MACPAD
48 Mann St
Cheektowaga NY 14206
Phone:  716-725-3212

Research Fund 2003

Research Fund 2003 

Dr. Barbara Burton, Children's Memorial Hospital in Chicago, IL.

In 2003, the MACPAD Board of Directors granted $8000.00 to Dr. Barbara Burton of the Children's Memorial Hospital in Chicago, IL. Dr. Burton has been studying BH4 responsiveness. She has been studying 23 patients and hopes to enlarge the study to 50 patients. Of the 23 that have been studied so far, 3 have been found to be BH4 responsive while 20 have been non-responsive. The 3 responsive subjects include two with atypical PKU and one with classical PKU. She feels it is extremely important to study larger numbers of subjects with both types of PKU. In several patients reported in the literature, treatment with BH4 has allowed complete discontinuation of the protein restricted diet. In others, significant relaxation of the diet has been permitted. BH4, tetrahydrobiopterin, is a vitamin-like substance that is a cofactor for the enzyme phenylalanine hydroxylase, which converts phenylalanine to tyrosine. There is very strong interest among patients with PKU for any treatment for this disorder that might permit some relaxation of dietary restrictions or result in better control of plasma phenylalanine levels and improved outcome.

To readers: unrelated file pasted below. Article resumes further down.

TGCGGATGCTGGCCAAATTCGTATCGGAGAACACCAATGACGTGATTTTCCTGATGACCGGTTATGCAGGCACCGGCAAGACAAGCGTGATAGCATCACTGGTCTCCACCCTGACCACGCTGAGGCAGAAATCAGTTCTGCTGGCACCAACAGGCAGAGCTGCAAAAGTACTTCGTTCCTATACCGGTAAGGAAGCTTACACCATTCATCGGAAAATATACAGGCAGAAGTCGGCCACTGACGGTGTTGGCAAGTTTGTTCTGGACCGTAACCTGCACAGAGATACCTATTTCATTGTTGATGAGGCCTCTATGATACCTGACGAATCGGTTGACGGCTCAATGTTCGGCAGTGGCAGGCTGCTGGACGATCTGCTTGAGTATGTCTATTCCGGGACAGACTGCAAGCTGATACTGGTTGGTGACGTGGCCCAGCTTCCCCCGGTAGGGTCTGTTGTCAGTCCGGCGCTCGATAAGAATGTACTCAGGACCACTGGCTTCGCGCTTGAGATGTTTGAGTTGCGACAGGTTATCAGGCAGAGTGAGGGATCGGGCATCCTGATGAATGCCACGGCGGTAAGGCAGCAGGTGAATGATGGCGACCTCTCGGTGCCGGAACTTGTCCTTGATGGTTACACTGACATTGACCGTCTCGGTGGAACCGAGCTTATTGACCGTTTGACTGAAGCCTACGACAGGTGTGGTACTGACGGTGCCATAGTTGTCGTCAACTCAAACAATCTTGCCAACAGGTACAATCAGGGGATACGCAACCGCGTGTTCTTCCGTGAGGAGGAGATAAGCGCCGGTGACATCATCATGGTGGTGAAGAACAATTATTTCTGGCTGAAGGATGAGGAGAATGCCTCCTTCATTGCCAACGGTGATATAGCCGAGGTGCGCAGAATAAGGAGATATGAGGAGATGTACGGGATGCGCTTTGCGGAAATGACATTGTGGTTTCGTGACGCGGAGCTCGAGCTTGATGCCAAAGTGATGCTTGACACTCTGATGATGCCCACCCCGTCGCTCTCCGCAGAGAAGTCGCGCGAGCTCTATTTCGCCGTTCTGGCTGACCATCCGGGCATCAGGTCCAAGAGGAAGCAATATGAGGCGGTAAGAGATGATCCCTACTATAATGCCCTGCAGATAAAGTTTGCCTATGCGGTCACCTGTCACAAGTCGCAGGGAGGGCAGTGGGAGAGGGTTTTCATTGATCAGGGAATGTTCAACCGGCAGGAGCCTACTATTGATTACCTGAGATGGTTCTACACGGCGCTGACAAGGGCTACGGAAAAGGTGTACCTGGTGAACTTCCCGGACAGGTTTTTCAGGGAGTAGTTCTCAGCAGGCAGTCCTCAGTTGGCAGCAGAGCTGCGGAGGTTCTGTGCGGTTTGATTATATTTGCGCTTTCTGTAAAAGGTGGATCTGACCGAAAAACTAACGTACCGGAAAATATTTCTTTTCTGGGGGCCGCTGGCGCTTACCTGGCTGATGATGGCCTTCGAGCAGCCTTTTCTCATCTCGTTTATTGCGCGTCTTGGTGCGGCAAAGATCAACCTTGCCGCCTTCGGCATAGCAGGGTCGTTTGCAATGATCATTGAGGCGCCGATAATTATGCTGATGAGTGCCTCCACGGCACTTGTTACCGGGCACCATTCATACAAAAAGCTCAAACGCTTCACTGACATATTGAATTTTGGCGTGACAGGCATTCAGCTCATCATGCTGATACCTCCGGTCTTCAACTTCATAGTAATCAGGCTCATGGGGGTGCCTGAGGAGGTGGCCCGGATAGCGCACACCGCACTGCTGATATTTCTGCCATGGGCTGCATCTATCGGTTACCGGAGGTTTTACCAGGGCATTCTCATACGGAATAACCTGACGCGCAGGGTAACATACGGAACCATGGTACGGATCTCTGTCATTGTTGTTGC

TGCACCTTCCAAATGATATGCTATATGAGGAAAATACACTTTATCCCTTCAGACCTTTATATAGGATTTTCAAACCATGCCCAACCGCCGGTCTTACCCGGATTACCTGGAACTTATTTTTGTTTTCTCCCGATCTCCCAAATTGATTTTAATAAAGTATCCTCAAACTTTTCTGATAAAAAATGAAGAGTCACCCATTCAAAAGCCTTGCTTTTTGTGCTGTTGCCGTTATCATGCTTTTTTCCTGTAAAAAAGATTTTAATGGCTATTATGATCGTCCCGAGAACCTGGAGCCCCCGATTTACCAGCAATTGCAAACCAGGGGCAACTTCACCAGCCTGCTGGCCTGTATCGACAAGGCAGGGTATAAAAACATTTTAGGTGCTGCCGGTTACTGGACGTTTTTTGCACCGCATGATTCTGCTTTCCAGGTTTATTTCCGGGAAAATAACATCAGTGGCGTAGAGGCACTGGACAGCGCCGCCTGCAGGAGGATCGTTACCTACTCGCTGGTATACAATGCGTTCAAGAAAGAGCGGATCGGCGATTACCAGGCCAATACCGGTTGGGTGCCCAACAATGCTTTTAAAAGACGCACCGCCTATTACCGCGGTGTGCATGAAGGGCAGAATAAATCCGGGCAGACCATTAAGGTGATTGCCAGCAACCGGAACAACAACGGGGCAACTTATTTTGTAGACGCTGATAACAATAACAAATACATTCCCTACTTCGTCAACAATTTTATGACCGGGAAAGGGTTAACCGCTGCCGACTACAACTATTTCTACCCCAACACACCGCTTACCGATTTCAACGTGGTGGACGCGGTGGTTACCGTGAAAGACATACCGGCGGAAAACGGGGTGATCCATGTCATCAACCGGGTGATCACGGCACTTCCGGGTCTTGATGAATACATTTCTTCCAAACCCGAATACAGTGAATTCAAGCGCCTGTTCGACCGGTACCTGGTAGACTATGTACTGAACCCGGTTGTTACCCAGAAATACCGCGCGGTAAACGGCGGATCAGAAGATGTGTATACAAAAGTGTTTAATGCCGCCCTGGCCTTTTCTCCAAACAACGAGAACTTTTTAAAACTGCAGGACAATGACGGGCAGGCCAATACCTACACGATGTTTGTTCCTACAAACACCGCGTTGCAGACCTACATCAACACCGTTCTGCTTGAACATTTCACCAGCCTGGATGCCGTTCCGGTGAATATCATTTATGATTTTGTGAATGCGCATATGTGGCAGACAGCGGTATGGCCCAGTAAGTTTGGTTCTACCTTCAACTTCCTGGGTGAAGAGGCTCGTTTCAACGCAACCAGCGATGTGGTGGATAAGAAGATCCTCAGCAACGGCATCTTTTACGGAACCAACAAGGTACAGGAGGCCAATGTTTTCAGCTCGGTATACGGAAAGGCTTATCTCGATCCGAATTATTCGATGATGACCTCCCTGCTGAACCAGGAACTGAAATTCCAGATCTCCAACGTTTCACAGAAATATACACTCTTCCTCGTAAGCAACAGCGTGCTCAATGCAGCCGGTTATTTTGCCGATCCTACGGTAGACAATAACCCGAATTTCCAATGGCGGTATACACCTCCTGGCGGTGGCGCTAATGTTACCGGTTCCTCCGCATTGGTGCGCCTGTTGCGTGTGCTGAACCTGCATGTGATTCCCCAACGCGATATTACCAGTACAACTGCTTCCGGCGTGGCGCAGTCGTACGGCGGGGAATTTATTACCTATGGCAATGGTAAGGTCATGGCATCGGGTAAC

Dr. Heng Wang ,Das Deutsch Center for Special Needs Children

The MACPAD Board of Directors awarded $12,500 to Dr. Heng Wang of the DDC Clinic for Special Needs Children in Middlefield, OH. Dr. Wang's study is aimed at identifying "protective" factors-genetic, biochemical, or environmental- that allow one individual with PKU to tolerate more phenylalanine in his diet than someone else with the same genetic mutation. What allows two brothers who both have PKU and both have the same genetic mutation causing their PKU to have significantly different phenylalanine tolerences? Dr. Wang suggests that the answer to this question is very important not only because we will have a better understanding of the disease, but we also may be able to apply this information to help other PKU patients achieve better blood phenylalnine control or have more dietary freedom. The study will focus on 15 PKU patients with the same mutation. Their phenylalanine tolerances will be determined. Then through a detailed study of the patient's medical history, a careful and complete interview of parents, and a systematic analysis of the results, Dr. Wang will attempt to identify any protective factors.